The results of this analysis offer a starting point to think about the actual work conditions and their changes in order to provide a basis for a higher motivation of employees. Not only differences and similarities in the work motivation and satisfaction of employees regarding certain individual characteristics, but also the reasons for that are examined in this study. Moreover, factors that have to be enhanced at work in order to increase the motivation and therefore the commitment toward the company are figured out.

The use of quantitative as well as qualitative methods enabled me to investigate the problem under analysis in more depth and to increase the quality and the value of the research and its results. The collection of the quantitative data and their analysis by the use of the mean count for objectivity and reliability of the research.

The results are not only of value for the company where the survey was carried out but they also contribute in my opinion to previous research done in the field of motivation and work. Similarities and differences regarding certain individual characteristics are shown and this knowledge can be used to motivate a group of employees, sharing the same individual characteristic, in the same way. However, the investigation was only performed in one production company. A survey carried out in several companies in the same industry might be of higher significance regarding the similarities and differences among the subgroups of the respective individual feature. In addition, the combination of subgroups of several individual characteristics may offer additional interesting findings regarding the motivation of employees.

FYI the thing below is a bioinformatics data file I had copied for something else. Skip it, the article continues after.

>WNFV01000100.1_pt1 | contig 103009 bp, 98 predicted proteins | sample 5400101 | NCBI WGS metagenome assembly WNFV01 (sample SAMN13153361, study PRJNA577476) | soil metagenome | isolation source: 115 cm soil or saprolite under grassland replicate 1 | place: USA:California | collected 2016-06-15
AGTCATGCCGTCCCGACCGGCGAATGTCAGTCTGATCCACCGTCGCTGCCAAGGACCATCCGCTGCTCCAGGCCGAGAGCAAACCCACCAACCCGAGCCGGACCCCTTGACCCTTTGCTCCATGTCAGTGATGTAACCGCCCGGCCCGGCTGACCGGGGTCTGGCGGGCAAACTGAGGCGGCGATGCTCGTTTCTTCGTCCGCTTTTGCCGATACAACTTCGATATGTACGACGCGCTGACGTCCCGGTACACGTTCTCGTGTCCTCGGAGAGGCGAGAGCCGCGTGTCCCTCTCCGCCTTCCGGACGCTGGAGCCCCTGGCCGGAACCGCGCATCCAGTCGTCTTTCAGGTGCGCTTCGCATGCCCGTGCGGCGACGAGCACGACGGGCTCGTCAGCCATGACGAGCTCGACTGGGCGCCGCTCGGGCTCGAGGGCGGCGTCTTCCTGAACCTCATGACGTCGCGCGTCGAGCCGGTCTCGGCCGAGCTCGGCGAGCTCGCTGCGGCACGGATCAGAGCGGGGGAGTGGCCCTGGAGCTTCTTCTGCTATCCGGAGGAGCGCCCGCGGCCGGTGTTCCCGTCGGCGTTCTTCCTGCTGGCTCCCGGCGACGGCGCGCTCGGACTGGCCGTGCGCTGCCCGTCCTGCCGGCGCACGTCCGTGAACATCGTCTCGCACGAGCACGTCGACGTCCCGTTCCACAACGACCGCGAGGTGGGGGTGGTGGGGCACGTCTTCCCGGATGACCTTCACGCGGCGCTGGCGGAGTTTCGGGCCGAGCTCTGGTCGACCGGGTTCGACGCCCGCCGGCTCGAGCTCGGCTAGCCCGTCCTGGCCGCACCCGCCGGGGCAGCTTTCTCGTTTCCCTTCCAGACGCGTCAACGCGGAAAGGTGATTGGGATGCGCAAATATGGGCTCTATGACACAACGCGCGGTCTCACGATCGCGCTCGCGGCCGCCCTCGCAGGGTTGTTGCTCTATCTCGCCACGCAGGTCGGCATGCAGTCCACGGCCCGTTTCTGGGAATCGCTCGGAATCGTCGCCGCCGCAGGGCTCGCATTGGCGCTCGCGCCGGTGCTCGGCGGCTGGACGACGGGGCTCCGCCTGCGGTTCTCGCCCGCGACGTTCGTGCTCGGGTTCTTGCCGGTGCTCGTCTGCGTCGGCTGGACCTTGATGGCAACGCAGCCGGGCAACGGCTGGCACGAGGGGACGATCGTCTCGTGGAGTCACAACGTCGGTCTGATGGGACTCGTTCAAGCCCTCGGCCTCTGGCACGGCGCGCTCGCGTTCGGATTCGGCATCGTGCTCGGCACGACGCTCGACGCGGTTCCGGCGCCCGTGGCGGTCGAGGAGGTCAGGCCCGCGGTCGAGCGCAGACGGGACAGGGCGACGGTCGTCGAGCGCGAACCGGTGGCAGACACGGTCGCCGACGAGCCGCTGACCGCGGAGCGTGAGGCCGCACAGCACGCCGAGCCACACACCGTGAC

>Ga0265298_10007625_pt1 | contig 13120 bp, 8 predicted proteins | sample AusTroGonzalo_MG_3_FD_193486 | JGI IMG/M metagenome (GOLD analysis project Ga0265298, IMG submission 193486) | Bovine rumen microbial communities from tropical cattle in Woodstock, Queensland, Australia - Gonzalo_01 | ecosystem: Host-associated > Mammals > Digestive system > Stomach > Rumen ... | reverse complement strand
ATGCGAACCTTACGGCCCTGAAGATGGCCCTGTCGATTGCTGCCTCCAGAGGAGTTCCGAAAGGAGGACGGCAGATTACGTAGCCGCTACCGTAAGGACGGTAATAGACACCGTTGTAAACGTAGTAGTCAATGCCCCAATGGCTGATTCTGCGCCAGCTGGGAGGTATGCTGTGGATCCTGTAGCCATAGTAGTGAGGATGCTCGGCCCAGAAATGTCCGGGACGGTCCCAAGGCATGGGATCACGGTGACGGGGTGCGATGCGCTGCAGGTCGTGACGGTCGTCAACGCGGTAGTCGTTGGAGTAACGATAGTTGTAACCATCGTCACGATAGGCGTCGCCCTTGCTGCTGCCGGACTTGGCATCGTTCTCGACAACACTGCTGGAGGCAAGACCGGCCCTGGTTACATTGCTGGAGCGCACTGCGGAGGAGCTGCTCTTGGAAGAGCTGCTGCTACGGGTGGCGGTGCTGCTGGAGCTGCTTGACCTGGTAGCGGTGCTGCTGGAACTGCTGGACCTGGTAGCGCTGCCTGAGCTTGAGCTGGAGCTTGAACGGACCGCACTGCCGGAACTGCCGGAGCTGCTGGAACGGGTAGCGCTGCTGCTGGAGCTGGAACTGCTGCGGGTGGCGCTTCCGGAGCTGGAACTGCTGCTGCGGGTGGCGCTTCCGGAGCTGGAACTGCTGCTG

The facts mentioned above contribute to an individual's desire to stay in the company instead of looking around for another employer. Thereby, the payment level, benefits, work condition, and job security in comparison to other employers, low mobility, amount of employers, and the economic situation are of importance.

Motivation is a continual process and needs to be sustained and developed as individual and organizational factors change over time. It may be of interest to have a continuous view of what motivates the employees and provides them with satisfaction. Furthermore, it may be interesting to compare the received results with similar surveys done in the same industry. Unfortunately, such data is not accessible, therefore, it may be recommended to do a new survey every second year in order to determine the degree of job satisfaction and to figure out the factors, which are valued and lacked by the respective subgroups. A comparison of the surveys may provide the company with useful information about the success or failure of changes regarding the work and the development in the job satisfaction of the employees.